HowieL

I'm the chief of staff and also work on strategy at 80k. Before that, I was the initial program officer for global catastrophic risk at Open Phil. Comments here are my own views only, not my present or past employers', unless otherwise specified.

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Meta-EA Needs Models

Also seems relevant that both 80k and CEA went through YC (though I didn't work for 80k back then and don't know all the details).

What Makes Outreach to Progressives Hard

Indeed, IIRC, EAs tend to be more progressive/left-of-center than the general population. I can't find the source for this claim right now.

 

The 2019 EA Survey says:


"The majority of respondents (72%) reported identifying with the Left or Center Left politically and just over 3% were on the Right or Center Right, very similar to 2018."

https://forum.effectivealtruism.org/posts/wtQ3XCL35uxjXpwjE/ea-survey-2019-series-community-demographics-and#Politics

Why I find longtermism hard, and what keeps me motivated

I figured some people might be interested in whether the orientation toward longtermism that Michelle describes above is common at EA orgs, so I wanted to mention that almost everything in this post could also be describing my personal experience. (I'm the director of strategy at 80,000 Hours.)

Some preliminaries and a claim

I think this request undermines how karma systems should work on a website. 'Only people who have engaged with a long set of prerequisites can decide to make this post less visible' seems like it would systematically prevent posts people want to see less of from being downvoted.

When you shouldn't use EA jargon and how to avoid it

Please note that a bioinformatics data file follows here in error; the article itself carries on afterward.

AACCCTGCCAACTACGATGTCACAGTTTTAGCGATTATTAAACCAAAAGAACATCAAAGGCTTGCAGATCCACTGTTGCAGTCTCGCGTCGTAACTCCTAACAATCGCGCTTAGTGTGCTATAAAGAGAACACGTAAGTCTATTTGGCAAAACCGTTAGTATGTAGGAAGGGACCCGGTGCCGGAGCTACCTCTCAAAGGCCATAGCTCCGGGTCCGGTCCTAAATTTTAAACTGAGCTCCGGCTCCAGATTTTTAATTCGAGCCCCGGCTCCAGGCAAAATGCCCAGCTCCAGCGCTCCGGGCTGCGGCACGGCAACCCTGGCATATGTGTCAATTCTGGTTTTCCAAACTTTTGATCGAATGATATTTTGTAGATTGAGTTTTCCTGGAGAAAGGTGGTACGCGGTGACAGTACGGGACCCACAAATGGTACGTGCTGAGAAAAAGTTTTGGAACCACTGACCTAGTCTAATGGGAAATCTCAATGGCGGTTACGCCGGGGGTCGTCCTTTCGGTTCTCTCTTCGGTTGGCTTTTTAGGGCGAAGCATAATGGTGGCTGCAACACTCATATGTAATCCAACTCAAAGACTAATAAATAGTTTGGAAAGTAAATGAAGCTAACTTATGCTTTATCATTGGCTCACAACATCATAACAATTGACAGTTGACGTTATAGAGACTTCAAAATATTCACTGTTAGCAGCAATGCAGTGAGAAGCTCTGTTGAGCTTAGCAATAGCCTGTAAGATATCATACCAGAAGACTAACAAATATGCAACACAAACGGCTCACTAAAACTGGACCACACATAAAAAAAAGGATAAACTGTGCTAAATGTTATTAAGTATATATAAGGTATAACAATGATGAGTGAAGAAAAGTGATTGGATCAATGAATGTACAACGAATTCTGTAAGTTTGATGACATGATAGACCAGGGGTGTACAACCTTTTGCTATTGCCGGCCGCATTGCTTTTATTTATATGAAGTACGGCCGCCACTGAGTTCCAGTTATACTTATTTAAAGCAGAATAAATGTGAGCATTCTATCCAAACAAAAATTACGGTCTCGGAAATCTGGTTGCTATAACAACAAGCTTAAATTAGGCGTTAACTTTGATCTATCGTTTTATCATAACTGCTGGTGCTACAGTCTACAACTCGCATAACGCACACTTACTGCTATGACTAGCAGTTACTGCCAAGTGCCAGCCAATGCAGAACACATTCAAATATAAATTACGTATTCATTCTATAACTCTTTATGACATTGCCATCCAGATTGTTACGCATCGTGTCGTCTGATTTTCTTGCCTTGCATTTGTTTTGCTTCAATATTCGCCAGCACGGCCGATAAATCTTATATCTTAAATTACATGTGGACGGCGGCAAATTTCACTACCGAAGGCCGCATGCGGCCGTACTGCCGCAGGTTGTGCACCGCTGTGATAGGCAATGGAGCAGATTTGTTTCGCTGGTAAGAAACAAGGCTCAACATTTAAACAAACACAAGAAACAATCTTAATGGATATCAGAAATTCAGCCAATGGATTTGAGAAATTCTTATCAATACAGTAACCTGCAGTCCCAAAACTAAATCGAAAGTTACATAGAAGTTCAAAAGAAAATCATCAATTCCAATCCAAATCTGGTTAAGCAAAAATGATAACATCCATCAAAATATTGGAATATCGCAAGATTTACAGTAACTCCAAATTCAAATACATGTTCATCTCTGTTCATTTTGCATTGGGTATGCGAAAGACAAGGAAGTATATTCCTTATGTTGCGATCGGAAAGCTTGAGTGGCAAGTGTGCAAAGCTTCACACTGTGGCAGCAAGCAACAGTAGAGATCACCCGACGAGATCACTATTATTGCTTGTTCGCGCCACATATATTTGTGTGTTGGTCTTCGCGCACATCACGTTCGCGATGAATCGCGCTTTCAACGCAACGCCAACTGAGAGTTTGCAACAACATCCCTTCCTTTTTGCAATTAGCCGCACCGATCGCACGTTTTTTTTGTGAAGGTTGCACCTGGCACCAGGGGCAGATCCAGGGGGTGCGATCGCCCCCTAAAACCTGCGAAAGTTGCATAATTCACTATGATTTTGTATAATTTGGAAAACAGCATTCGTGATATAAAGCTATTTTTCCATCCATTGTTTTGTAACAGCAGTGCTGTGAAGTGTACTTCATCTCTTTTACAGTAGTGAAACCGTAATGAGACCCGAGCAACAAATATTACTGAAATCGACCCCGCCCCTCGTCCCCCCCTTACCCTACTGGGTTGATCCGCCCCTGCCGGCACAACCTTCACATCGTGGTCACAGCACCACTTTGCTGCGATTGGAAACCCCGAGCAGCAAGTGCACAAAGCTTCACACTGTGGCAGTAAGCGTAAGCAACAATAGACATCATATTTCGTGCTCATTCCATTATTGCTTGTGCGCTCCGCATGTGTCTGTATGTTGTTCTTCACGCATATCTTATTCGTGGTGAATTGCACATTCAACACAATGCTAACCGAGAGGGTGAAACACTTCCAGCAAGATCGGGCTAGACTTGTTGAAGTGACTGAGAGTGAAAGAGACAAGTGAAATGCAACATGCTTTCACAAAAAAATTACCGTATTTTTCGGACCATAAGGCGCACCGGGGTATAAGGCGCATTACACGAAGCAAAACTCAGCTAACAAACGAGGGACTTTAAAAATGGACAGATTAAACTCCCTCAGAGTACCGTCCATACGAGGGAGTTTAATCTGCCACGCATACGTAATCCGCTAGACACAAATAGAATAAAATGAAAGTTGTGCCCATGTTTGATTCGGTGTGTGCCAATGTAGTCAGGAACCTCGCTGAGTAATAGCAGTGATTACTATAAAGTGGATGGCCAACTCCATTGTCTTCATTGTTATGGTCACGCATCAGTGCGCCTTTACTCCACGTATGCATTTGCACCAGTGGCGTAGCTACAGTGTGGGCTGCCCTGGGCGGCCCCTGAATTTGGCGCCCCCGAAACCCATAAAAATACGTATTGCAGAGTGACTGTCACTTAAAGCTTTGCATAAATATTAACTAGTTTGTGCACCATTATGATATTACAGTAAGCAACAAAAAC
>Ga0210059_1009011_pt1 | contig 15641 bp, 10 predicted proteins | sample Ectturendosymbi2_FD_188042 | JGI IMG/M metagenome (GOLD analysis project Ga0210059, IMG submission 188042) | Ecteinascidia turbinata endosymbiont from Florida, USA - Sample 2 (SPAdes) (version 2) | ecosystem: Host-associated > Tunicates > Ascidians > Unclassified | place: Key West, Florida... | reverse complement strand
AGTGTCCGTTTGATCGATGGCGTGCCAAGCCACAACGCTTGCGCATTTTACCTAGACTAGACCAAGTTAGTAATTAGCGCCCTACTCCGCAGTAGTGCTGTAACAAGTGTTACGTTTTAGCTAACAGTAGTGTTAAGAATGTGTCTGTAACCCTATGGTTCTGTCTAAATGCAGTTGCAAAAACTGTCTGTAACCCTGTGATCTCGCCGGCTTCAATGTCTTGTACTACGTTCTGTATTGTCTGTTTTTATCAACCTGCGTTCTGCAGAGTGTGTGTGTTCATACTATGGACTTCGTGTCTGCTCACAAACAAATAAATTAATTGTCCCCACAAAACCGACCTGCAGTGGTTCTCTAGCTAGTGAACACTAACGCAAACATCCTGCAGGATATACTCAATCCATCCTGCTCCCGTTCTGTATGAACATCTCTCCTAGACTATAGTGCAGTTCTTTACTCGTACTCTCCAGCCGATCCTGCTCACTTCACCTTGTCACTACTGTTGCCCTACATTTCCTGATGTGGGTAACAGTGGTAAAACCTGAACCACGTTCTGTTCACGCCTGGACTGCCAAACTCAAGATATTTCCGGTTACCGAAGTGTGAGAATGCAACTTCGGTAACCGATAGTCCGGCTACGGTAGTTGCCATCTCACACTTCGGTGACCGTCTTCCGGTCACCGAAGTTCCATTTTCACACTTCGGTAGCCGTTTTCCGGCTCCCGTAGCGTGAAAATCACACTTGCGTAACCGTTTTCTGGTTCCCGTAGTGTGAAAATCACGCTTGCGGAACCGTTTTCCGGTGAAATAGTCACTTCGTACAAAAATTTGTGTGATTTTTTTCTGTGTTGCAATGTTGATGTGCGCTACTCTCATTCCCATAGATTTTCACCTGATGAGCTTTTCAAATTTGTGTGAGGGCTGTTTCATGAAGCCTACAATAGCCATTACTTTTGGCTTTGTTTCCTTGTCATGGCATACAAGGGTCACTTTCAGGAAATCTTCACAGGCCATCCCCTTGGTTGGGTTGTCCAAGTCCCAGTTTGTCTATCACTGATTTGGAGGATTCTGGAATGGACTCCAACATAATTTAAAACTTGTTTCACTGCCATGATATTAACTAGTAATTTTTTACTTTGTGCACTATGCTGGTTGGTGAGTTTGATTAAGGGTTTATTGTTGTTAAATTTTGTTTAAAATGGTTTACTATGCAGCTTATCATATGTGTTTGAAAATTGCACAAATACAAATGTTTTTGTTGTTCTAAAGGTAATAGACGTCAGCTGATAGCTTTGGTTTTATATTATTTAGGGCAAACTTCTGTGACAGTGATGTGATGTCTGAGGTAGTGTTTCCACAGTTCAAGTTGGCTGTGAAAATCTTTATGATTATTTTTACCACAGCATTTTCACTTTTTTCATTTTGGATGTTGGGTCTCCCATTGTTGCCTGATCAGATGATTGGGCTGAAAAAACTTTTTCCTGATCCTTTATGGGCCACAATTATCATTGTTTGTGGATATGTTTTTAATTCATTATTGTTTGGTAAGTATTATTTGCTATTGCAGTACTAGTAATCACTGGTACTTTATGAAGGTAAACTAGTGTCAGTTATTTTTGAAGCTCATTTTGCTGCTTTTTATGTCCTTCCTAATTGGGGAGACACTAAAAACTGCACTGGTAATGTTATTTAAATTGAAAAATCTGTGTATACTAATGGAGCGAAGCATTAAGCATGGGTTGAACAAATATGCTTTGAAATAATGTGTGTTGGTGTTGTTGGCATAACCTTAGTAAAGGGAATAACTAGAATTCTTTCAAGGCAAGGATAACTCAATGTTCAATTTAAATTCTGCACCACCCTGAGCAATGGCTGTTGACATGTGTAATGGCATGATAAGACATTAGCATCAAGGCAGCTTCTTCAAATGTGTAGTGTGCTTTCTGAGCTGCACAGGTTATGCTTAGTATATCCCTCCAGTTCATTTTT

Most native English speakers from outside of particular nerd cultures also would have no clue what it means.

What types of charity will be the most effective for creating a more equal society?

Fair enough.

Fwiw, the forum explicitly discourages unnecessary rudeness (and encourages kindness). I think tone is part of that and the voting system is a reasonable mechanism for setting that norm. But there's room for disagreement.

If the original poster came back and edited in response to feedback or said that the tone wasn't intentional, I'd happily remove my downvote.

What types of charity will be the most effective for creating a more equal society?

I downvoted this. "Please, if you disagree with me, carry your precious opinion elsewhere" reads to me as more than slightly rude and effectively an intentional insult to people who disagree with the OP and would otherwise have shared their views. I think it's totally reasonable to worry in advance about a thread veering away from the topic you want to discuss and to preempt that with a request to directly answer your question [Edited slightly] and I wouldn't have downvoted without the reference to other people's "precious views."

No More Pandemics: a lobbying group?

Lobbying v. grassroots advocacy

This is just semantic but I think you probably don't want to call what you're proposing a "lobbying group." Lobbying usually refers to one particular form of advocacy (face to face meetings with legislators) and in many countries[1] it is regulated more heavily than other forms of advocacy.

(It's possible that in the UK, "lobbying group" means something more general but in the U.S.)

[1] This is true in the U.S., which I know best. Wikipedia suggests it's true in the EU but appears less true in the UK.

Who else is working on this?

Here are a couple small examples of things being done along these lines, though I agree there is little overall:

-Resolve to Save Lives claims to do some advocacy for epidemic preparedness in low-income countries in collaboration with the Global Health Advocacy Incubator. The latter group seems to be hiring an Advocacy Director though the posting is old so I wouldn't be surprised if it's out of date.

-PATH has done some advocacy to encourage the U.S. government to invest in global health security.

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